Politics

Secret California water deal left high and dry in D.C.

Workers drill for water for a farmer near Bakersfield. California is experiencing its driest year on record, dating back 119 years and possible the worst in the past 500 years.
Workers drill for water for a farmer near Bakersfield. California is experiencing its driest year on record, dating back 119 years and possible the worst in the past 500 years.
David McNew/Getty Images

A Congressional back room water deal has sprung a leak.

After months of secret negotiations and without a single public hearing, a bill that would have built dams and reservoirs in California - and rolled back environmental laws - has been shelved. At least for now.

California's record drought prompted both the House and Senate to pass their own version of water bills. The House version - cosponsored by the entire CA GOP delegation - would roll back environmental protections and rewrite water contracts.

Dianne Feinstein's Senate version, co-sponsored by California colleague Barbara Boxer, was a more middle-of-the-road measure -- with some protections for the Sacramento River delta -- but  opened the door to negotiations with the House.

The battle attracted big money from the nation’s largest agricultural interests. Westlands Water District spent $600,000 on four different lobbying firms last year. The Fresno Bee reported that the head of Westlands, Tom Birmingham, was in Washington this week.

Environmentalists and Northern California Democrats have been up in arms about being locked out of the deal making. The Los Angeles Times slammed Feinstein for the secrecy in an editorial Thursday.

After months of phone calls, meetings, hundreds of pages of drafts, it appeared that a deal was imminent, likely a measure that would be tacked onto a “must pass” spending bill. Late today, talks collapsed.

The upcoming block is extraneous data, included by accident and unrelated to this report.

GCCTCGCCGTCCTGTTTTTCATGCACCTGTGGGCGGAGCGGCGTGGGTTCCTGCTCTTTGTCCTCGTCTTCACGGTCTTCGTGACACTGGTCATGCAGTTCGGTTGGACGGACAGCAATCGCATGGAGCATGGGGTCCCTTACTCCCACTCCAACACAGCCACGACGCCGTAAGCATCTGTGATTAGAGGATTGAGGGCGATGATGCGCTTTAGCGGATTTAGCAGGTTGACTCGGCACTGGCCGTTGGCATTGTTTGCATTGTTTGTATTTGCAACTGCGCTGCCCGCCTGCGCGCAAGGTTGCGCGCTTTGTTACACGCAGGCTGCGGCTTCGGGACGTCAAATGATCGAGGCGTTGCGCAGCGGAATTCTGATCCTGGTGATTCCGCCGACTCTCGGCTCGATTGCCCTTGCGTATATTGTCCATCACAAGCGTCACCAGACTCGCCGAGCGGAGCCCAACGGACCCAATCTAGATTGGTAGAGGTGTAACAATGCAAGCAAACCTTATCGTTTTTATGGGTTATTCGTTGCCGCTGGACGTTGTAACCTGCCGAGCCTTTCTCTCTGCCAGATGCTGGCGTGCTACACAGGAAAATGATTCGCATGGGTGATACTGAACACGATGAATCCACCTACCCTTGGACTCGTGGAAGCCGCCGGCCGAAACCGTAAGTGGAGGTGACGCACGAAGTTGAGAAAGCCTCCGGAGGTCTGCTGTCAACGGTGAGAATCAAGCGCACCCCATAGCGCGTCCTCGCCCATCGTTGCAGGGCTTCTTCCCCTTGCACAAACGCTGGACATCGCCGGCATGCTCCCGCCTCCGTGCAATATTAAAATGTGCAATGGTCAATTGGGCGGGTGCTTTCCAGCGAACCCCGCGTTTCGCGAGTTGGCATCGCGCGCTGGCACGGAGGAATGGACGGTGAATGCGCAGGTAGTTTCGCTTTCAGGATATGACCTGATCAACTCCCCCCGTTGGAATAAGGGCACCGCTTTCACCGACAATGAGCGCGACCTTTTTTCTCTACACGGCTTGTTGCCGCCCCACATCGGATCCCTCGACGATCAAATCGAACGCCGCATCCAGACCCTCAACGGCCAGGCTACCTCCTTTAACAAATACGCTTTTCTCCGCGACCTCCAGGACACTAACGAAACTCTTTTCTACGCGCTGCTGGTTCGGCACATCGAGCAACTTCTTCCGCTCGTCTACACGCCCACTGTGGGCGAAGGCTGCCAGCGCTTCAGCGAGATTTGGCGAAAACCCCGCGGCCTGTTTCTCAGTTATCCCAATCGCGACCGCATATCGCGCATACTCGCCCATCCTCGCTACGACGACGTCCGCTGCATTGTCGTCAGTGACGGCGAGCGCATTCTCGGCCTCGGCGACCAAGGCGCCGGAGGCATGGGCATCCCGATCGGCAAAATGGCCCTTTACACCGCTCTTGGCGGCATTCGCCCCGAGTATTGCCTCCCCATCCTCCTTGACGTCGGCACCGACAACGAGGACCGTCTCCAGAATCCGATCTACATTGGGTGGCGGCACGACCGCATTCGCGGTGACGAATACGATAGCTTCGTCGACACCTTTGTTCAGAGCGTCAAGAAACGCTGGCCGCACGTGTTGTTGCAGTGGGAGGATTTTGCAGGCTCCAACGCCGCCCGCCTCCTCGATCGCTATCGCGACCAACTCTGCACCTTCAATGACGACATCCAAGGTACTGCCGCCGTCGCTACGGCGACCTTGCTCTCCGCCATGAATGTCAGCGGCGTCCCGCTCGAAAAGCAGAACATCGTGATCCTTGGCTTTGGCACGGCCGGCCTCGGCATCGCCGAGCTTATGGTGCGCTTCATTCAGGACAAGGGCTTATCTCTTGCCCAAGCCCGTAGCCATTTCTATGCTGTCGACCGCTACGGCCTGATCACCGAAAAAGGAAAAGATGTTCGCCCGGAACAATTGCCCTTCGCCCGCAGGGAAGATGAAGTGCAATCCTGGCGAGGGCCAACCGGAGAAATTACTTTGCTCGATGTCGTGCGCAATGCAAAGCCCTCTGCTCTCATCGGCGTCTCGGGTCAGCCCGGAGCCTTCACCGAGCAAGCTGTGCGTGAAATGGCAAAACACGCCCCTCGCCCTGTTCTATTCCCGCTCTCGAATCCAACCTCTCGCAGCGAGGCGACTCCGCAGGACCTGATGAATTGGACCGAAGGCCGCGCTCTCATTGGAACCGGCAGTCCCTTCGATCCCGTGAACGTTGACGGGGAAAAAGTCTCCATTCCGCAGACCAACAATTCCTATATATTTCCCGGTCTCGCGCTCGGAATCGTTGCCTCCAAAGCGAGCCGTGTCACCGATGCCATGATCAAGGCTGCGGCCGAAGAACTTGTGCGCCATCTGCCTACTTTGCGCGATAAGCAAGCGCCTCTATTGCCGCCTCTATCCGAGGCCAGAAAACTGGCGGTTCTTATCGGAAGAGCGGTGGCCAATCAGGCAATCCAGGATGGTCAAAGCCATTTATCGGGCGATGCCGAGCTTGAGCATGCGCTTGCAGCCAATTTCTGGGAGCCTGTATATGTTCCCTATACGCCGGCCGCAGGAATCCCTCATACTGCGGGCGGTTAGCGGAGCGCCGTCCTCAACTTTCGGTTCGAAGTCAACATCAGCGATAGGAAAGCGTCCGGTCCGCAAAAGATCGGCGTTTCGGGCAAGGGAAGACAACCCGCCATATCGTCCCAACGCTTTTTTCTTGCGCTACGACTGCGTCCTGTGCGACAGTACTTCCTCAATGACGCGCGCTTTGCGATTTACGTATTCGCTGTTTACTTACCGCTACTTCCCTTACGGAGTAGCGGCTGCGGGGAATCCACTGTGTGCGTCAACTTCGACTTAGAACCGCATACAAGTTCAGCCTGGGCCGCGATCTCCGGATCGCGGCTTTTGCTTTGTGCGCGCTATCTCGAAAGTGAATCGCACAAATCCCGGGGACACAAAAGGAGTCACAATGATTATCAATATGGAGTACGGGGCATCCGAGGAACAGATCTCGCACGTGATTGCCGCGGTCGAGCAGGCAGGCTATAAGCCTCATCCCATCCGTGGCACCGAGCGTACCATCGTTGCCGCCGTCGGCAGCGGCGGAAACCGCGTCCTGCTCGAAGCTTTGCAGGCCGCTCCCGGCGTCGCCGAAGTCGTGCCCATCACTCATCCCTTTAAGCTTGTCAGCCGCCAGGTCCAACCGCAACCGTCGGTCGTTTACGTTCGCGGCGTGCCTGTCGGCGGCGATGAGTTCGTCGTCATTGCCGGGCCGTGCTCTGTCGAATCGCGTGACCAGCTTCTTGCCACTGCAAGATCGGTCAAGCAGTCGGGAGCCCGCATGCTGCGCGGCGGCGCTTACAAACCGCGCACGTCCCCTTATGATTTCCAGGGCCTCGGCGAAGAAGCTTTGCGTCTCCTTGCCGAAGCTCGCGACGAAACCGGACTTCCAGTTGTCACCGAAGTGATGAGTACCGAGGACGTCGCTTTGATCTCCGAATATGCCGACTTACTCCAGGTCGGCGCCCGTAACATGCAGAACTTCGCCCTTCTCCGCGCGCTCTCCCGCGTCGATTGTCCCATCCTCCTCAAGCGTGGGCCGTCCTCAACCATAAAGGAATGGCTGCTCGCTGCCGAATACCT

Feinstein says although progress was made, it became clear "that we will be unable to present an agreed-upon proposal before Congress."

Senator Boxer says she’s glad that Senator Feinstein is “taking the time to get more feedback.”

Boxer has been under pressure as head of the Environment and Public Works Committee, to protect fisheries and watershed. Earlier in the week, more than half a dozen House Democrats from Northern California wrote to Boxer, reminding her of her promise to “oppose any drought bill that would undermine state or federal environmental laws.” 

They also pressed their case that they deserved a “seat at the table.” Boxer agreed that “all stakeholders” should be heard. “We want to make sure that anything that is put forward is equitable to all users.”

Today, Boxer sat down with Northern California Democrats George Miller, Jared Huffman, and Mike Thompson. Those lawmakers – plus Jerry McNerney, John Garamendi, Doris Matsui, and Ami Bera – applauded the demise of the backroom deal, saying it “would have eviscerated environmental laws.”

Senator Feinstein says all sides must come together to find ways to provide water, adding, "this isn't about corporate agriculture, this is about California."

So the battle isn’t over. GOP Congressman Devin Nunes of Tulare, whose earlier water legislation became the blueprint for the House bill, says, “these things happen during negotiations” and there may be “new options for an agreement” before the end of the year.

And if not, in January, when Republicans have control of both the House and the Senate, drought legislation is likely to be more quickly flushed through Congress.